Why Does Reheated Coffee Taste Bad?

The answer has nothing to do with the microwave and everything to do with the volatility of aromas and chemicals in coffee.

Coffee is all about science. The drink has over 1,000 aroma compounds, plus a complex profile of proteins and acids.

Several studies point out that the intensity of the ‘roasty-sulfur O=OPy’ odor of coffee plays a key role in how it tastes. The scent decreases rapidly after initial brewing as it loses those aromatics to evaporation, resulting in a loss of taste.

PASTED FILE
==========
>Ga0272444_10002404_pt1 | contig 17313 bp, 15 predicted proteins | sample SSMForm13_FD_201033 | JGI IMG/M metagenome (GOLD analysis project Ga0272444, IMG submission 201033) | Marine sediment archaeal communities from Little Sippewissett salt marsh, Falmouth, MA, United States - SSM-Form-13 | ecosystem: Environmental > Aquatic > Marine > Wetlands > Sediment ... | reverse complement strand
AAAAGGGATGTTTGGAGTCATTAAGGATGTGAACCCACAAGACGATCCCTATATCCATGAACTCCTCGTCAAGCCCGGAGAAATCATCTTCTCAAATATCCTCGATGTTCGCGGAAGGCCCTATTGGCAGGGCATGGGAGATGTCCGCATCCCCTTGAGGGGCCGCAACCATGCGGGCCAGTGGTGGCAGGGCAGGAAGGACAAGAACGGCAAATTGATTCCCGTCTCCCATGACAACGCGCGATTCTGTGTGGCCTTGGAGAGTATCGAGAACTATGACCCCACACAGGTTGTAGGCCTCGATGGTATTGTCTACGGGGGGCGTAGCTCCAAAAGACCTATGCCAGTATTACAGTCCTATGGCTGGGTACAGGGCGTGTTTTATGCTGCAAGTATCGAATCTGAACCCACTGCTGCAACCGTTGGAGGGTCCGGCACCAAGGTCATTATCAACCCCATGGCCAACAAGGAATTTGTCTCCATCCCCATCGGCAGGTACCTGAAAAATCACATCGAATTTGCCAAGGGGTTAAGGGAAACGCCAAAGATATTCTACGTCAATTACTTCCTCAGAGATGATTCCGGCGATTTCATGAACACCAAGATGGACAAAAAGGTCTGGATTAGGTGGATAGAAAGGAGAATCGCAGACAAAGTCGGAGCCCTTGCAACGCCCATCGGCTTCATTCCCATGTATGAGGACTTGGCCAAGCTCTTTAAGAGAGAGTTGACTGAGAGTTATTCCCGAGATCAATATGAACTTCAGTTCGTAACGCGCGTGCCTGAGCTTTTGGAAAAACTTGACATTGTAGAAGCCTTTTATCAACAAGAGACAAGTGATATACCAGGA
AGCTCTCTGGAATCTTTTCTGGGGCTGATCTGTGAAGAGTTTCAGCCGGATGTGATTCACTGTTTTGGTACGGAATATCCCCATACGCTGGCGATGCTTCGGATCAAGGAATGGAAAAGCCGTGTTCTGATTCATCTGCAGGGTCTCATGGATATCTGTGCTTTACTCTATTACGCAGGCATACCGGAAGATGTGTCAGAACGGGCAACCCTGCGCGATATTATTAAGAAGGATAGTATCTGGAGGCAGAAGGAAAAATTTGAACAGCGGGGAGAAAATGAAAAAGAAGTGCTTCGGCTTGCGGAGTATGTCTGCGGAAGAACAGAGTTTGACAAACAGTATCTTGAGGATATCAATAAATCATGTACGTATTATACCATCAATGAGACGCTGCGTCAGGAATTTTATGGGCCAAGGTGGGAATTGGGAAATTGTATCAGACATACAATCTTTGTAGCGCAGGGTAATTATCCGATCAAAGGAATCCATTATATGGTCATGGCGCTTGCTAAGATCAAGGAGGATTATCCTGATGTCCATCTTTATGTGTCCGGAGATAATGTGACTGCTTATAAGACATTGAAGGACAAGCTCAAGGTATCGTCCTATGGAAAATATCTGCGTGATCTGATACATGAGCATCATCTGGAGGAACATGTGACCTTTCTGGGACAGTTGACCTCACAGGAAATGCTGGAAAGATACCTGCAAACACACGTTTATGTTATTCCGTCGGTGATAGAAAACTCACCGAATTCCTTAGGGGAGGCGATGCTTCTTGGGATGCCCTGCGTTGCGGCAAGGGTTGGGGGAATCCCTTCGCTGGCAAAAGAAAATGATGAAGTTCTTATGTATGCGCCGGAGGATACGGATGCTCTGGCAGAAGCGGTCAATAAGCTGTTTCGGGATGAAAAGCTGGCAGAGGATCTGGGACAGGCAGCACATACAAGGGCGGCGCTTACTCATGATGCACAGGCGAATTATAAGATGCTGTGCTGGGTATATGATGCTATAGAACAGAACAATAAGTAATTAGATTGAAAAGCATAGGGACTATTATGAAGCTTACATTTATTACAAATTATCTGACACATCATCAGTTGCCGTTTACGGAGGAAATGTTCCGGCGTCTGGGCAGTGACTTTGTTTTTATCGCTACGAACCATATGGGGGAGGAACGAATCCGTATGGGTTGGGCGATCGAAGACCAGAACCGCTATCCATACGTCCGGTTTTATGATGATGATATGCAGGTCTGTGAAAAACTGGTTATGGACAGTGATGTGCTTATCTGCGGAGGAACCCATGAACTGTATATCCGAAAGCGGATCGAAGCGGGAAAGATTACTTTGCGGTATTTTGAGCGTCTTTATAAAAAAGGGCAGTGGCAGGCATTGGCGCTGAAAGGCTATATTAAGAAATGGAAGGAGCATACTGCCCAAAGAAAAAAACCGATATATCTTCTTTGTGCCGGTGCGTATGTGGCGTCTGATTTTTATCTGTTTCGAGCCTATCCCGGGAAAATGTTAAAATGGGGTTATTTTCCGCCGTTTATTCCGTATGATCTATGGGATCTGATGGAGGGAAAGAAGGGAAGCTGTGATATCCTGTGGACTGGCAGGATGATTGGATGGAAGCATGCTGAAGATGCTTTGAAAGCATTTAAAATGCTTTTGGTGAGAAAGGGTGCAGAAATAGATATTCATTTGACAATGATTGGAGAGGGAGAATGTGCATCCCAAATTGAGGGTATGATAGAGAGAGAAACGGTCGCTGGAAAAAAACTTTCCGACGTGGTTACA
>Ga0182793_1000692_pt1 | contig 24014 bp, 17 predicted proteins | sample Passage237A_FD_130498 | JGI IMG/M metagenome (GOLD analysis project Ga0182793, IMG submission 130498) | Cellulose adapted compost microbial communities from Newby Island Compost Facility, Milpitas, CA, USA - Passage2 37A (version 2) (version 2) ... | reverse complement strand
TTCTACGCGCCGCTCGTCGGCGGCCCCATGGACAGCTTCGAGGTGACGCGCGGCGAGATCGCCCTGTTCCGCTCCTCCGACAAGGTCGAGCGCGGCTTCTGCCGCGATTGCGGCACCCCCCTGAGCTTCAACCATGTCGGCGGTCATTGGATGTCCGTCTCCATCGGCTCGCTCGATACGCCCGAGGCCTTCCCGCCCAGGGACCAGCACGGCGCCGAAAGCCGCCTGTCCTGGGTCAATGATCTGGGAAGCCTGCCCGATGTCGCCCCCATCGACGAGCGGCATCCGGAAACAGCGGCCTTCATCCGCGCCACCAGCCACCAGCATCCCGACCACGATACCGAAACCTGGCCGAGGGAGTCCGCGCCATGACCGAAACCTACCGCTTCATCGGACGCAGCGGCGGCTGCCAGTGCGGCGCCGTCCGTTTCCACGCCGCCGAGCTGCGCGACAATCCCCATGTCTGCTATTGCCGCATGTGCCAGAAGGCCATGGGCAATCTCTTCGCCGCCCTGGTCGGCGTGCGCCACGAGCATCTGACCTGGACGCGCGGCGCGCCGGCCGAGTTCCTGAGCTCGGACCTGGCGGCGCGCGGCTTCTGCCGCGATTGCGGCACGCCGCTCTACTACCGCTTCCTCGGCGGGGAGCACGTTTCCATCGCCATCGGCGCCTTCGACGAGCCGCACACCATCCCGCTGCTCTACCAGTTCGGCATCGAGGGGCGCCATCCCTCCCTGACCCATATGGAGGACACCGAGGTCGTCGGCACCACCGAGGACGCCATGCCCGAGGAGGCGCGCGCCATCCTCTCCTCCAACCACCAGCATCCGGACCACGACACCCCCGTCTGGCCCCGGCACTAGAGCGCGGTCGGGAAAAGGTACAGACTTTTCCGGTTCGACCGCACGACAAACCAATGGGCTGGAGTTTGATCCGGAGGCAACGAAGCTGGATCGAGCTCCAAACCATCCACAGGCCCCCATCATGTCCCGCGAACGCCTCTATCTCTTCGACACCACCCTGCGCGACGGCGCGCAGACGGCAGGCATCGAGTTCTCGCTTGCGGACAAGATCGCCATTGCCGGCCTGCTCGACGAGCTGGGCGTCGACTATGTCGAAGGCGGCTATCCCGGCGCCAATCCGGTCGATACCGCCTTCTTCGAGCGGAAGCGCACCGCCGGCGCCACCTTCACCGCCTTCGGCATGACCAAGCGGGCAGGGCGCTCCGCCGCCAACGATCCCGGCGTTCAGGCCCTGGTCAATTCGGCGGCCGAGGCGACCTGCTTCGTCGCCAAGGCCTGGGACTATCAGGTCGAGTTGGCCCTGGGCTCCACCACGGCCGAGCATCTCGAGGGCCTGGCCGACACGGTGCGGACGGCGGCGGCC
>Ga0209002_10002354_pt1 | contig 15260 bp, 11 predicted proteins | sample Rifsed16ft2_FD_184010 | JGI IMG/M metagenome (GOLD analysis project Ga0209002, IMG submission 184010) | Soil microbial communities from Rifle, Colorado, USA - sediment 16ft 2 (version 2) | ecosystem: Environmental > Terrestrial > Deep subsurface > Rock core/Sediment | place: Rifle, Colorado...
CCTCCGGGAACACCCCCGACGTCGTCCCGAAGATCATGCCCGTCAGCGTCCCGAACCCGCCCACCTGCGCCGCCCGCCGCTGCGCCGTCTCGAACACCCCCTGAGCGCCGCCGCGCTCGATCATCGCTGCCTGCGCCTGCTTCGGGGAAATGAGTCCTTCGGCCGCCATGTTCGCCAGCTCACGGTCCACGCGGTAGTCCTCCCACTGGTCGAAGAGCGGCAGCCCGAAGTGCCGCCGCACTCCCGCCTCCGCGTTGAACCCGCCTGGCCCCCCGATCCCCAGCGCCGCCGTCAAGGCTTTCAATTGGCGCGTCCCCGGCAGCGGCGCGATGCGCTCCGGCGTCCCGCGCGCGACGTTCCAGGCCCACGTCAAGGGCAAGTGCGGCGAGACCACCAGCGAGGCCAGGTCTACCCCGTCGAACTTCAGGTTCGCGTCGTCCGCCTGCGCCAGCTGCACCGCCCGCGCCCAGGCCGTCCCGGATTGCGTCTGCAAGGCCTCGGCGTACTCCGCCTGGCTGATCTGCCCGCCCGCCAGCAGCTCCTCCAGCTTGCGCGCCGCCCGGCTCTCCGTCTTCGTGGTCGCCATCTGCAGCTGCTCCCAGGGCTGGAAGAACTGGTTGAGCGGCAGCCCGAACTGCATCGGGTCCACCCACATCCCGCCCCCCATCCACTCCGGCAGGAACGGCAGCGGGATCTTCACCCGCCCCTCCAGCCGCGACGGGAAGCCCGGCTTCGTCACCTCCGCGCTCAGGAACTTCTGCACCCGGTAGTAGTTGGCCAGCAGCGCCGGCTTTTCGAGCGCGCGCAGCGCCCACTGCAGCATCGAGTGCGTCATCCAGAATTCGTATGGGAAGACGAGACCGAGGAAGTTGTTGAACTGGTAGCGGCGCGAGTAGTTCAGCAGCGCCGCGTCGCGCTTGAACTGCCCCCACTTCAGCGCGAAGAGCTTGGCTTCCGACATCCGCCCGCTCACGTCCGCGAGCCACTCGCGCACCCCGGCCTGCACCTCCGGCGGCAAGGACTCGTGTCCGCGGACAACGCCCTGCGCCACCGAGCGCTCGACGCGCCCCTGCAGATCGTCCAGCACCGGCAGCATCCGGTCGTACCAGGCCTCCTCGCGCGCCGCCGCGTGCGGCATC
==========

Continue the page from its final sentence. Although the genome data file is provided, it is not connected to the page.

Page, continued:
Also, some of the different compounds in coffee fall out of solution as it cools. Proteins tend to sink to the bottom, while oils float to the top, leaving a skim of oil on top of old coffee. The acidity also increases, and the taste becomes more sour.

Essentially, the flavor profile breaks apart and can’t be put back together again— just like Humpty Dumpty.

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